JOHN P, WILDMAN, Examiner.

Patent Citations
Cited PatentFiling datePublication dateApplicantTitle
US2096840 *May 26, 1930Oct 26, 1937Siemens AgHigh tension rubber insulated cable
US2142625 *Jul 6, 1933Jan 3, 1939Hollandsche Draad En KabelfabHigh tension cable
US2189395 *Apr 14, 1937Feb 6, 1940Western Electric CoInsulated conductor and a method of making the same
US2427198 *Aug 18, 1942Sep 9, 1947Western Electric CoConductor insulated with rubber compound layers bonded together
US2471752 *Dec 22, 1945May 31, 1949Whitney Blake CoProcess of covering wire conductors
US2573707 *May 13, 1949Nov 6, 1951Western Electric CoMethods of processing sulfur-vulcanizable elastomer compounds
US3113934 *Sep 9, 1960Dec 10, 1963Anaconda Wire & Cable CoVulcanizable composition comprising polyethylene, butyl rubber, organic peroxide, and a dimaleimide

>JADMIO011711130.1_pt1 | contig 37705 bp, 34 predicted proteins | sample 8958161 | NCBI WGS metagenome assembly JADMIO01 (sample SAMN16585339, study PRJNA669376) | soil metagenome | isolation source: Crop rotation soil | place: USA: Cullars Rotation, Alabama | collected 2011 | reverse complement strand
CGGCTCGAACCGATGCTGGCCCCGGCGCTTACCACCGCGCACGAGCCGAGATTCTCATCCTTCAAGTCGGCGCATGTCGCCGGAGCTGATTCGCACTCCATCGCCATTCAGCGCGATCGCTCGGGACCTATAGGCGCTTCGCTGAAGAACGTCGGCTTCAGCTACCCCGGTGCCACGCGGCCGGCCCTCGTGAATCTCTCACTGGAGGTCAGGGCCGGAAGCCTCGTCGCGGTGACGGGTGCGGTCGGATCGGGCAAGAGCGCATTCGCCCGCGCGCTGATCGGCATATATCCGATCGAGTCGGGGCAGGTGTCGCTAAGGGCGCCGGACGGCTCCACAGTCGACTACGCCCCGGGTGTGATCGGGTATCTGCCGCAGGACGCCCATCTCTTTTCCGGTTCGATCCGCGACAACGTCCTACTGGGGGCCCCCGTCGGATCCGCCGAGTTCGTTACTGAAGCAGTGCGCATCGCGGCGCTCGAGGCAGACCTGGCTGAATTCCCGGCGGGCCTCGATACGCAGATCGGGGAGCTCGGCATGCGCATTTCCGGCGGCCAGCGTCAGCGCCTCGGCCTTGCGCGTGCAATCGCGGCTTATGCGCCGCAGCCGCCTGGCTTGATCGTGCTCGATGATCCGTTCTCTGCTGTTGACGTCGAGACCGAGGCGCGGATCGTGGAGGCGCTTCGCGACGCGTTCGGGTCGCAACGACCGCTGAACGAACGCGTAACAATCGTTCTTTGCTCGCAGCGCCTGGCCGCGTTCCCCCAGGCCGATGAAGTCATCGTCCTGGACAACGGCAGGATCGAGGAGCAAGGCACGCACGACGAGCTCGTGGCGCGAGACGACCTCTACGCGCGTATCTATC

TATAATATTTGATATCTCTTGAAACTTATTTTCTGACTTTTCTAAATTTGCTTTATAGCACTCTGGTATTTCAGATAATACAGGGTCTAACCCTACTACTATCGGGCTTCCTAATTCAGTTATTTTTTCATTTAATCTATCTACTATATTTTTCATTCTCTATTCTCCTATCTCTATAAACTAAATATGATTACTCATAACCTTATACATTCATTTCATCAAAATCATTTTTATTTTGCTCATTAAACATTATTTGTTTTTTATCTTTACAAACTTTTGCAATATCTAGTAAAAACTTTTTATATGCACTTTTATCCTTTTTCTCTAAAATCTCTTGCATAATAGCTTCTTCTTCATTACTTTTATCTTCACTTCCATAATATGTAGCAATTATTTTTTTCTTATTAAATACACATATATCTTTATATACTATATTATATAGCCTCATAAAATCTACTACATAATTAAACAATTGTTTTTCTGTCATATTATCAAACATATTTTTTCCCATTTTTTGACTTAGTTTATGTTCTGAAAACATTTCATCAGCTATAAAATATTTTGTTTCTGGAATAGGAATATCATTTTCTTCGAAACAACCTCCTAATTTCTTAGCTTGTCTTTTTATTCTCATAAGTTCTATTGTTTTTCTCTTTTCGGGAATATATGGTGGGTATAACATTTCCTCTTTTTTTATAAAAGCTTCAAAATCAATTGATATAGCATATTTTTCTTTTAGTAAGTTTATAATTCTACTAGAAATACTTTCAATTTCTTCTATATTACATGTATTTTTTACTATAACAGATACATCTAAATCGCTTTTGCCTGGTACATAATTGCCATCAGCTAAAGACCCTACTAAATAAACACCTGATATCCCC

Referenced by
Citing PatentFiling datePublication dateApplicantTitle
US3435401 *Oct 5, 1966Mar 25, 1969Texas Instruments IncInsulated electrical conductors
US3441660 *Jul 12, 1966Apr 29, 1969Gen Cable CorpSolid aluminum conductor insulated with cross-linked polyethylene
US3446883 *Dec 20, 1965May 27, 1969Gen Cable CorpMethod and apparatus for producing conductors surrounded by three or more extruded layers
US3538207 *Dec 30, 1966Nov 3, 1970Gen Cable CorpPressure equalizer for vulcanizable elastomers for three layer extrusion
US3569610 *Oct 15, 1969Mar 9, 1971Gen Cable CorpEthylene-propylene rubber insulated cable with cross-linked polyethylene strand shielding
US3642532 *Jun 15, 1970Feb 15, 1972Deering Milliken Res CorpVulcanizing rubber covered wire
US3792192 *Dec 29, 1972Feb 12, 1974Anaconda CoElectrical cable
US3885085 *Jun 11, 1974May 20, 1975Gen Cable CorpHigh voltage solid extruded insulated power cables
US4109098 *Sep 1, 1976Aug 22, 1978Telefonaktiebolaget L M EricssonHigh voltage cable